Farm Progress

Property tax is top priority in coming legislative session; Farm Bureau pledges support for trade, regulatory reform and a change in nation's tax code under Trump administration.

Tyler Harris, Editor

December 9, 2016

5 Min Read

Right now, everyone in agriculture is feeling the effects of a down ag economy. These are challenging times for farmers and ranchers, and those in Nebraska are no exception. That's something Steve Nelson, Nebraska Farm Bureau president and a farmer from Axtell, discussed during his State of Agriculture address at the 2016 Nebraska Farm Bureau annual meeting in Kearney last week.

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"We all know agriculture is cyclical. Many of us in this room have had the opportunity to see what strong profitability can do in terms of reducing debt and creating opportunities for expansion, improvements in our family businesses," Nelson said. "Yet today, in the face of the third year of declining farm income, we are very much on the other side of that coin. The profitable years in agriculture that helped keep Nebraska moving forward when other states struggled are behind us for the time being."

With the additional burden of high property taxes, it's an even bigger challenge for producers in Nebraska. The No. 1 priority in the coming legislative session for farmers and ranchers is property tax reform. Nelson pointed out that Nebraska is now the seventh highest property taxed state in the nation. Today, he said, property taxes account for nearly half — about 48% of the total combined state taxes. Meanwhile, income taxes account for around 33%, while sales taxes account for 19%. Balancing this three-legged stool, or bringing the property tax load down to a third, however, will take a nearly $1.1 billion tax shift.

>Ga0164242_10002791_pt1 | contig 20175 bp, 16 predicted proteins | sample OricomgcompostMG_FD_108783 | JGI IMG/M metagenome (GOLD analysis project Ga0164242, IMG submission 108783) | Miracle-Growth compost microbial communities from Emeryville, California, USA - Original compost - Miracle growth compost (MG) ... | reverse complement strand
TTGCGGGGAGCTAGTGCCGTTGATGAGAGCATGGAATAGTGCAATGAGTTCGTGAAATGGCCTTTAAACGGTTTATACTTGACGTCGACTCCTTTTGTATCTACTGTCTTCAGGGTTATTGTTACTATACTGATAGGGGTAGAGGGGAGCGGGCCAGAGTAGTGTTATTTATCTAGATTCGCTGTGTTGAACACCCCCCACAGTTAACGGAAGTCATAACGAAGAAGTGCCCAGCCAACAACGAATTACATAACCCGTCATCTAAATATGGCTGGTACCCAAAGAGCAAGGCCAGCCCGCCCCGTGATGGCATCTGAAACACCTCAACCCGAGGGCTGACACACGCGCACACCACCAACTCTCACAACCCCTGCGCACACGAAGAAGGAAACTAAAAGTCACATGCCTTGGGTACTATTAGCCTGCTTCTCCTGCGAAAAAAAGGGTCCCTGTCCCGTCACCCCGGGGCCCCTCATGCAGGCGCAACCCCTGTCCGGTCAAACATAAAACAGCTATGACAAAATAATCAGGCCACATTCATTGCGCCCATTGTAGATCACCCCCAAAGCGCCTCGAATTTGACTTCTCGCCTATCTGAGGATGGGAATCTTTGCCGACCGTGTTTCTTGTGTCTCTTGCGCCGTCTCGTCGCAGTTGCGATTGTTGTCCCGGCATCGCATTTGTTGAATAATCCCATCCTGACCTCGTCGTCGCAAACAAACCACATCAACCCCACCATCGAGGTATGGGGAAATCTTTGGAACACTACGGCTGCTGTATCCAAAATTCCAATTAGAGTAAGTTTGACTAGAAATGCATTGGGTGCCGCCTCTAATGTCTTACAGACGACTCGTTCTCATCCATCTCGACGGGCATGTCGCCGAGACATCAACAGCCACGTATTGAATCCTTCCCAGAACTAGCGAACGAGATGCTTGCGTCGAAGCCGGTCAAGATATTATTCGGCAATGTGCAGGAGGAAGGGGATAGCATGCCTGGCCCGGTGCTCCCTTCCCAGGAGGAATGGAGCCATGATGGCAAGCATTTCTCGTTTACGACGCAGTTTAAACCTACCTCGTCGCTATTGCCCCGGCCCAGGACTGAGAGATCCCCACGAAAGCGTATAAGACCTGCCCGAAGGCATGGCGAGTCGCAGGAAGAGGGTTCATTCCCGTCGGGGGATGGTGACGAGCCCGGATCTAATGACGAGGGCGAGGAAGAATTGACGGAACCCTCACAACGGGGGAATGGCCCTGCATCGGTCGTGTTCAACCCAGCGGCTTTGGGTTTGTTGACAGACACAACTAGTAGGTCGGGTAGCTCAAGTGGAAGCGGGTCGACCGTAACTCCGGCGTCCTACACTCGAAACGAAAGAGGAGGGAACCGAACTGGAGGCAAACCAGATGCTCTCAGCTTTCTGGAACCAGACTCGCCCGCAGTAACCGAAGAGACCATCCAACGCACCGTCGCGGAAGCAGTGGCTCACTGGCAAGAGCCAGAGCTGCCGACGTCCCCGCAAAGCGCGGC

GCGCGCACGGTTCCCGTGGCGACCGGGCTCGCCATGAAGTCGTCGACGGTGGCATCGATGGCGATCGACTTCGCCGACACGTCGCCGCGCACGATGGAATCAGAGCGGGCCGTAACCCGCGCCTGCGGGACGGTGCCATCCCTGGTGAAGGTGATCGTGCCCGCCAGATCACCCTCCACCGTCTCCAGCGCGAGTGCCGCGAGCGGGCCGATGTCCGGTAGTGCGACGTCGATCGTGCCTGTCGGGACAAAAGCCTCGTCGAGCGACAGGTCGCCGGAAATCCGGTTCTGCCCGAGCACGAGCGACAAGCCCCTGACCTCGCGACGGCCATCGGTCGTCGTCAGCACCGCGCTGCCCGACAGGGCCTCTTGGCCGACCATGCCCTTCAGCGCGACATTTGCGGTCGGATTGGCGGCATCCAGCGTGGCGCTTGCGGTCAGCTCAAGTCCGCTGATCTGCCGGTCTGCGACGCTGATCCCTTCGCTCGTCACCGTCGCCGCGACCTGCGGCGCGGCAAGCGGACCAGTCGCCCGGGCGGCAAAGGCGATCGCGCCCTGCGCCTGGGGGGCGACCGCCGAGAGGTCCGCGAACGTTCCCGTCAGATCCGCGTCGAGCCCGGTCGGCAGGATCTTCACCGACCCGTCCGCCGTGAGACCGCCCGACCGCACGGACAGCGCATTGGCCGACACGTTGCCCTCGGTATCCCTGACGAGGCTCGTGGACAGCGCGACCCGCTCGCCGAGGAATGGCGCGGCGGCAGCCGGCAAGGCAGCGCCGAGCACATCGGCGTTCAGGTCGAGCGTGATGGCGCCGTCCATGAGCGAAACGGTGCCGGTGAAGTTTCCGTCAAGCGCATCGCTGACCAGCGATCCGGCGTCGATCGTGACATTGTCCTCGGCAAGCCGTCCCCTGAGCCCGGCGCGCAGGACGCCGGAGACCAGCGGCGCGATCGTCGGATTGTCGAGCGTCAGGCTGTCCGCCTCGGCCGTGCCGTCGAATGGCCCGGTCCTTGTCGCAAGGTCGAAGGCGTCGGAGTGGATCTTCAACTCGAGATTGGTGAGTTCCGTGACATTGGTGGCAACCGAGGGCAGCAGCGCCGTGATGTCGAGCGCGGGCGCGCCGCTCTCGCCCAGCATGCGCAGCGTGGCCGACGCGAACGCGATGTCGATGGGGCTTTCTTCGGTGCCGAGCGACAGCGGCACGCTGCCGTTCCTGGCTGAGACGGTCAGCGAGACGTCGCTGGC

When both state and local option sales taxes are accounted for, sales taxes make up a higher percentage — about 30%, compared to income taxes at 27%, and property taxes at 35%. Either way, property taxes are paying the biggest load.

"Today I call on the governor and Legislature to pass tax reform in 2017 that broadens the sales tax base in order to lower property taxes," Nelson said, adding that this would involve a "revenue neutral" approach to keep the state budget balanced. "What we're talking about is a dollar-for-dollar shift from sales tax to offset property tax through the Property Tax Credit program."

New administration, new policy
Nelson also discussed policy at the national level with President-elect Donald Trump taking office in January. One concern moving forward is lost market opportunities if the U.S. does not take part in trade deals like the Trans-Pacific Partnership (TPP).

"While the president-elect has made it clear he has issues with certain trade deals, we cannot afford to ignore or abandon the opportunities that exist to help us move agricultural commodities into foreign markets," Nelson said. "Farm Bureau will continue to lead as we work with the new administration and Congress to make sure they understand the importance of expanded market opportunities in our farms and ranches."

With the new administration comes promise for regulatory reform. Throughout the campaign trail, Trump indicated a strong desire to cut down on federal regulatory overreach.